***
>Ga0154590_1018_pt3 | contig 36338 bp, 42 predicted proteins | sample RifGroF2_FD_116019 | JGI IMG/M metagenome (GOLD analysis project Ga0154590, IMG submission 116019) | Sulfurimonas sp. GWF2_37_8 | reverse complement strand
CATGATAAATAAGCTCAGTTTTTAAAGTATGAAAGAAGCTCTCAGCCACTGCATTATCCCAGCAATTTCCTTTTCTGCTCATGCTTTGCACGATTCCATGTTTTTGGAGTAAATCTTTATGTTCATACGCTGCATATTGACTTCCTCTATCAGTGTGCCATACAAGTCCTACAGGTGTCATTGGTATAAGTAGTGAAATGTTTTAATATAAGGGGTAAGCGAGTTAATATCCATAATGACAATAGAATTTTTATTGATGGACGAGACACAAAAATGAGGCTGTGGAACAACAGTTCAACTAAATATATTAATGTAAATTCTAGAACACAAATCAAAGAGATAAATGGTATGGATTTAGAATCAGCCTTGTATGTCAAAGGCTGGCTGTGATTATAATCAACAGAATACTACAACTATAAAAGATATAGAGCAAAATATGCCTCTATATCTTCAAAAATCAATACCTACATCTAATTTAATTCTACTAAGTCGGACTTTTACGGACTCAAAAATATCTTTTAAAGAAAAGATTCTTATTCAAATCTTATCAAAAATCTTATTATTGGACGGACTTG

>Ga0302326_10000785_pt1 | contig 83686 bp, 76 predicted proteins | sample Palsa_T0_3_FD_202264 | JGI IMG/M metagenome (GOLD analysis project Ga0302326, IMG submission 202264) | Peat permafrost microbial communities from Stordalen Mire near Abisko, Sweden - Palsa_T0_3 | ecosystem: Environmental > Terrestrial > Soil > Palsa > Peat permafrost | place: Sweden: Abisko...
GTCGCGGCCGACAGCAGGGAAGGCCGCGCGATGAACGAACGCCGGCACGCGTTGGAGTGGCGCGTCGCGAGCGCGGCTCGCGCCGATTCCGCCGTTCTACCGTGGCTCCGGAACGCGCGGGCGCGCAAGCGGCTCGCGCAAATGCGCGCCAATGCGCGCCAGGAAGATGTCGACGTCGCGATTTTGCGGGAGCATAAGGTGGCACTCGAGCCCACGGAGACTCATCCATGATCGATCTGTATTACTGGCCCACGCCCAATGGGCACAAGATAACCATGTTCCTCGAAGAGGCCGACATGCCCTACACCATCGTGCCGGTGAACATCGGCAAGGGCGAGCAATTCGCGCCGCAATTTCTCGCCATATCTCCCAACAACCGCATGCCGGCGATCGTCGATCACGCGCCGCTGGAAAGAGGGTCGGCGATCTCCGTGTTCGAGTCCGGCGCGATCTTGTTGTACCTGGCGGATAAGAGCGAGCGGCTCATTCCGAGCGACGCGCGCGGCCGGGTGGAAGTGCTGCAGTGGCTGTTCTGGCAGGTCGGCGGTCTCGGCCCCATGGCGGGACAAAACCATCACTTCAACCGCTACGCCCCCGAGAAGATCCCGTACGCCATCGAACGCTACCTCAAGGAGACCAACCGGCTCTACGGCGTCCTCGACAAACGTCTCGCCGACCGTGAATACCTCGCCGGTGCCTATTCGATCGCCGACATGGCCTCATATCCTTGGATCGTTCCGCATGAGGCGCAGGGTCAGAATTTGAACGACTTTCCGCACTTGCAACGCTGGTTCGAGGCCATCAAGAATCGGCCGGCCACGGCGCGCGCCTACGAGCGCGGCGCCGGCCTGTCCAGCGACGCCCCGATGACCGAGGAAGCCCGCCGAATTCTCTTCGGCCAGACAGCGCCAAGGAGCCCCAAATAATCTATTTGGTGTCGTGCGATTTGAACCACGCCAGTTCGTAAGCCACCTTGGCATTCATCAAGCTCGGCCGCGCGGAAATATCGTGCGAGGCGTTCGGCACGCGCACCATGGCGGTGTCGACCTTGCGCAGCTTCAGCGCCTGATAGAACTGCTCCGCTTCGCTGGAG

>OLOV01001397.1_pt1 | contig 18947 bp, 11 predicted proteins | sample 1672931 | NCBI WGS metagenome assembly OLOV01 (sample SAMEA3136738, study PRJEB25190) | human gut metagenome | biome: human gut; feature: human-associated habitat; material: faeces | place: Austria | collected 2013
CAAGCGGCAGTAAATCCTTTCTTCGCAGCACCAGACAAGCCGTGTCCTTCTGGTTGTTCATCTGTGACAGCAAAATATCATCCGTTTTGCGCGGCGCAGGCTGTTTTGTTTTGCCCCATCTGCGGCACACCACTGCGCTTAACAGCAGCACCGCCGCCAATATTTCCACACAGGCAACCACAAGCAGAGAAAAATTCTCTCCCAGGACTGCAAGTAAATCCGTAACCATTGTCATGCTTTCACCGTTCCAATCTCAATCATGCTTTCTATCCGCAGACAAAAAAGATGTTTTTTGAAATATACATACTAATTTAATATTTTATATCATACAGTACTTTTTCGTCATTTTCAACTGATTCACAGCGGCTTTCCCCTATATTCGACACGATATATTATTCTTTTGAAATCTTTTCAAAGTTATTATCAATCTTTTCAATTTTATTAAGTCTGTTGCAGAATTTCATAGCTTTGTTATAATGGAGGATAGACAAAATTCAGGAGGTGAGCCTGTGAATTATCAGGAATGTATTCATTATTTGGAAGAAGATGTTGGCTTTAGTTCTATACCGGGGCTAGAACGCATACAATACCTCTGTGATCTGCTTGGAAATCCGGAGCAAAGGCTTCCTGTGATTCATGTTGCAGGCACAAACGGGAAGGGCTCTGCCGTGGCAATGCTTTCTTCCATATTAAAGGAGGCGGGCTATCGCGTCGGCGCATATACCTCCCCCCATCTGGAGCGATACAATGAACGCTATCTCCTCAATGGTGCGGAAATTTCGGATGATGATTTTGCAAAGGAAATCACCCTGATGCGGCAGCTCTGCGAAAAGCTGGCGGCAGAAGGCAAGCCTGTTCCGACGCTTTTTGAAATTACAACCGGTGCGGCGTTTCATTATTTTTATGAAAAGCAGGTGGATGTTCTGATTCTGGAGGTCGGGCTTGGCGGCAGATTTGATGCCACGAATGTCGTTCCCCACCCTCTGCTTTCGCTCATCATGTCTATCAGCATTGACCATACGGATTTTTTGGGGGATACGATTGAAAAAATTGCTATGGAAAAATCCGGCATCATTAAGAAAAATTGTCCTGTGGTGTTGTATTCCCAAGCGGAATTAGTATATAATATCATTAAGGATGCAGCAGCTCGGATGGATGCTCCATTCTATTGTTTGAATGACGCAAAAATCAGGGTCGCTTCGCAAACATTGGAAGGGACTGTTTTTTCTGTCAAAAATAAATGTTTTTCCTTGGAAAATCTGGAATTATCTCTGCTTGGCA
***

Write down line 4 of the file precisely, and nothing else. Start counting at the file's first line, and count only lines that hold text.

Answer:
GTCGCGGCCGACAGCAGGGAAGGCCGCGCGATGAACGAACGCCGGCACGCGTTGGAGTGGCGCGTCGCGAGCGCGGCTCGCGCCGATTCCGCCGTTCTACCGTGGCTCCGGAACGCGCGGGCGCGCAAGCGGCTCGCGCAAATGCGCGCCAATGCGCGCCAGGAAGATGTCGACGTCGCGATTTTGCGGGAGCATAAGGTGGCACTCGAGCCCACGGAGACTCATCCATGATCGATCTGTATTACTGGCCCACGCCCAATGGGCACAAGATAACCATGTTCCTCGAAGAGGCCGACATGCCCTACACCATCGTGCCGGTGAACATCGGCAAGGGCGAGCAATTCGCGCCGCAATTTCTCGCCATATCTCCCAACAACCGCATGCCGGCGATCGTCGATCACGCGCCGCTGGAAAGAGGGTCGGCGATCTCCGTGTTCGAGTCCGGCGCGATCTTGTTGTACCTGGCGGATAAGAGCGAGCGGCTCATTCCGAGCGACGCGCGCGGCCGGGTGGAAGTGCTGCAGTGGCTGTTCTGGCAGGTCGGCGGTCTCGGCCCCATGGCGGGACAAAACCATCACTTCAACCGCTACGCCCCCGAGAAGATCCCGTACGCCATCGAACGCTACCTCAAGGAGACCAACCGGCTCTACGGCGTCCTCGACAAACGTCTCGCCGACCGTGAATACCTCGCCGGTGCCTATTCGATCGCCGACATGGCCTCATATCCTTGGATCGTTCCGCATGAGGCGCAGGGTCAGAATTTGAACGACTTTCCGCACTTGCAACGCTGGTTCGAGGCCATCAAGAATCGGCCGGCCACGGCGCGCGCCTACGAGCGCGGCGCCGGCCTGTCCAGCGACGCCCCGATGACCGAGGAAGCCCGCCGAATTCTCTTCGGCCAGACAGCGCCAAGGAGCCCCAAATAATCTATTTGGTGTCGTGCGATTTGAACCACGCCAGTTCGTAAGCCACCTTGGCATTCATCAAGCTCGGCCGCGCGGAAATATCGTGCGAGGCGTTCGGCACGCGCACCATGGCGGTGTCGACCTTGCGCAGCTTCAGCGCCTGATAGAACTGCTCCGCTTCGCTGGAG